Recent disasters have shown that we need to review many of the lessons we assumed we had learned in the field of humanitarian assistance, specifically in the health sector. Each emergency sees the emergence of new intervening agencies that focus on providing direct, immediate health services, often for short periods. The various scenarios should be studied to develop models of collaboration that will enable these stakeholders to apply their efforts and resources more effectively, to avert potential problems and avoid repeating the same mistakes.


Dr. Carissa F. Etienne was elected Director of the Pan American Health Organization (PAHO) on 19 September 2012 and began her five-year term on 1 February 2013. From March 2008 until 1 November 2012, Dr. Etienne served as Assistant Director-General for Health Systems and Services at the World Health Organization in Geneva, Switzerland. Prior to that, as PAHO’s Assistant Director from July 2003 to February 2008, she led five technical areas: Health Systems and Services; Technology, Health Care and Research; Health Surveillance and Disease Management; Family and Community Health; and Sustainable Development and Environmental Health.


Major fires in public places such as nightclubs, shopping centers, markets, hotels, and hospitals have had significant social repercussions in many countries, and emphasize how important it is to raise public awareness in order to reduce or minimize risks, and to have preparedness plans to respond to such emergencies in an appropriate manner.


This material has been written mainly by health professionals in the Caribbean who, year after year, provide support to people affected by disasters in their own country or in neighboring countries. It is addressed to health sector administrators, social workers, and other professionals in the disaster and health fields, and provides a basic guide to mental health and psychosocial support, mainly in the phases of disaster preparedness and response.

This is a joint publication of the PAHO/WHO Emergency Preparedness and Disaster Relief Department and the Mental Health Department. This publication can be downloaded (in English only) at the PAHO/WHO website:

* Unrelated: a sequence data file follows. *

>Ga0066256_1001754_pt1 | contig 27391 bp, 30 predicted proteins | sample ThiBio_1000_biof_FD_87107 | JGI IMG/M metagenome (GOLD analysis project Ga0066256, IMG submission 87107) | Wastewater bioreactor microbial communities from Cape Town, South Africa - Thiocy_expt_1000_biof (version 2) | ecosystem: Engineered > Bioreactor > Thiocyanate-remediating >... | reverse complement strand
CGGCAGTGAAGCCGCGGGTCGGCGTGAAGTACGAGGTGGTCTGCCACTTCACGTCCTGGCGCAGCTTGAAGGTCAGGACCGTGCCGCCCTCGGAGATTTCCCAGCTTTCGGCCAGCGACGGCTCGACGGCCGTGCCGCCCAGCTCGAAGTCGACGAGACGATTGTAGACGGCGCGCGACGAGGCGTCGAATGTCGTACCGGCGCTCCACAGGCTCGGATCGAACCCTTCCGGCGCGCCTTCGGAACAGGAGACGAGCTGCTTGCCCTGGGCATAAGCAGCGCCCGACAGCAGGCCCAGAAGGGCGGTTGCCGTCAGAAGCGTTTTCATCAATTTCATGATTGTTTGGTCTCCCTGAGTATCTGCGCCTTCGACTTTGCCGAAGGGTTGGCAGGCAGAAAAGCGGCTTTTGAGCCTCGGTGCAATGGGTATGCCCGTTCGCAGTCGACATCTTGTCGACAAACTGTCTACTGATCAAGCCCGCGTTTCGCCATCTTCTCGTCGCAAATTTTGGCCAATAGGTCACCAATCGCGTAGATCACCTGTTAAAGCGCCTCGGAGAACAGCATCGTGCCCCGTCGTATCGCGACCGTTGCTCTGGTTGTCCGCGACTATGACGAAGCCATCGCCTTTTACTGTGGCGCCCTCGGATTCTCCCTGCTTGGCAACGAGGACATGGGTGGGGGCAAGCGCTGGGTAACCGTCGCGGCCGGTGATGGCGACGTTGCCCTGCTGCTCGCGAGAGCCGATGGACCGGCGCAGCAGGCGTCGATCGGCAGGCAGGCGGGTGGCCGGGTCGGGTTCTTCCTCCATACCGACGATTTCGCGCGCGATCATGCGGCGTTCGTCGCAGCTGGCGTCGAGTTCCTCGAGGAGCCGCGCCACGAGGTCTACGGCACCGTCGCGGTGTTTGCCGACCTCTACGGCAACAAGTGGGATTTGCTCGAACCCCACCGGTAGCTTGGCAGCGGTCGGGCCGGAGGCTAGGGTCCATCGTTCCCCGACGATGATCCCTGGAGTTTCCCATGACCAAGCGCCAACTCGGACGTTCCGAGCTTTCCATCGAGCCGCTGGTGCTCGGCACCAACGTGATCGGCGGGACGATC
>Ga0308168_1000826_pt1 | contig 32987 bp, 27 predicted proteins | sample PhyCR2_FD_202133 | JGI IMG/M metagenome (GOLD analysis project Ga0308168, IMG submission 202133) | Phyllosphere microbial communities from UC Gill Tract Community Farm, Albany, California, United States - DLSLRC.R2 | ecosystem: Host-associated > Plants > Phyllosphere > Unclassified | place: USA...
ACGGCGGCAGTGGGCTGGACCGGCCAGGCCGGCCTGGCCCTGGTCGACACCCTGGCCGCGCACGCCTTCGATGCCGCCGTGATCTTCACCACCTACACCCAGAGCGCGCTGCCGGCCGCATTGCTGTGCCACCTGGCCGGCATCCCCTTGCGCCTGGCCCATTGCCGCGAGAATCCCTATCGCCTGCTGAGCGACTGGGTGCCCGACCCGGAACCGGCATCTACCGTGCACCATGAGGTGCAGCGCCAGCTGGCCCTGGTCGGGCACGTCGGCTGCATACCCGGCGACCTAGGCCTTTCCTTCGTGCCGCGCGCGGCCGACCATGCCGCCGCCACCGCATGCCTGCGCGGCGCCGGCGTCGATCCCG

This guide has been produced to address the vulnerability of hospitals to fires. The document is applicable to existing hospitals that can be retrofitted to improve safety against fires as well as new-build facilities.

The publication is formatted into four main sections for consideration of fires in hospitals: Prevention, Suppression, Evacuation and Evacuation Training Drills.
More information at:

CRID, together with PAHO/WHO, has created the Basic Virtual Library of Disaster Risk Management for Ministries of Health. The purpose of the Library is to provide Ministries of Health and their disaster prevention and management programs with information sources and documents related to health in emergencies and disaster situations.


altThe Pan American Health Organization (PAHO/WHO), in association with Ministries of Health in the Region, promotes the Safe Hospitals initiative as an effective mechanism to save lives when disaster strikes; together, they have made significant advances in recent years. Currently, there is a growing demand for safe hospitals, as well as greater political will. An increasing number of countries have national policies on safe hospitals and are using their own resources to fund their national programs on safe hospitals.


The International Day for Disaster Reduction, held on October 13, recognizes the need to include persons with disabilities in disaster risk-reduction efforts.
This year’s theme –– “Disability and Disasters: a Not-so-obvious Conversation” –– is a call to promote and protect the rights of persons living with disabilities and to encourage their involvement in decision-making at every phase of disaster management.


The purpose of this manual, which is intended for communicators, is to ensure better media coverage of emergencies and disasters, and to encourage journalists to produce copy that focuses on prevention before disasters occur.

The book is a collaboration between PAHO/WHO and the Costa Rican National Commission for Risk Prevention and Emergency Care (CNE), the Costa Rican Social Security Fund, the Ministry of Health, and the Journalists’ Association of Costa Rica.

More information (in Spanish) is available at:

This book, prepared by the Ministry of Health of the Dominican Republic and PAHO/WHO, is a compilation of the experiences of a group of multidisciplinary experts in disaster prevention, mitigation, and response, who have worked for three years as evaluators and professional trainers in the field of hospital safety.

The authors share ideas, tools and expertise on the structural, nonstructural, and functional components of hospital safety. They also present recommendations that will be of interest to a broad readership, for example health authorities, academics, professionals from various disciplines, medical students, health workers, technical and financial cooperation agencies, and other international institutions.

Currently, this publication is only available in Spanish. More information at:

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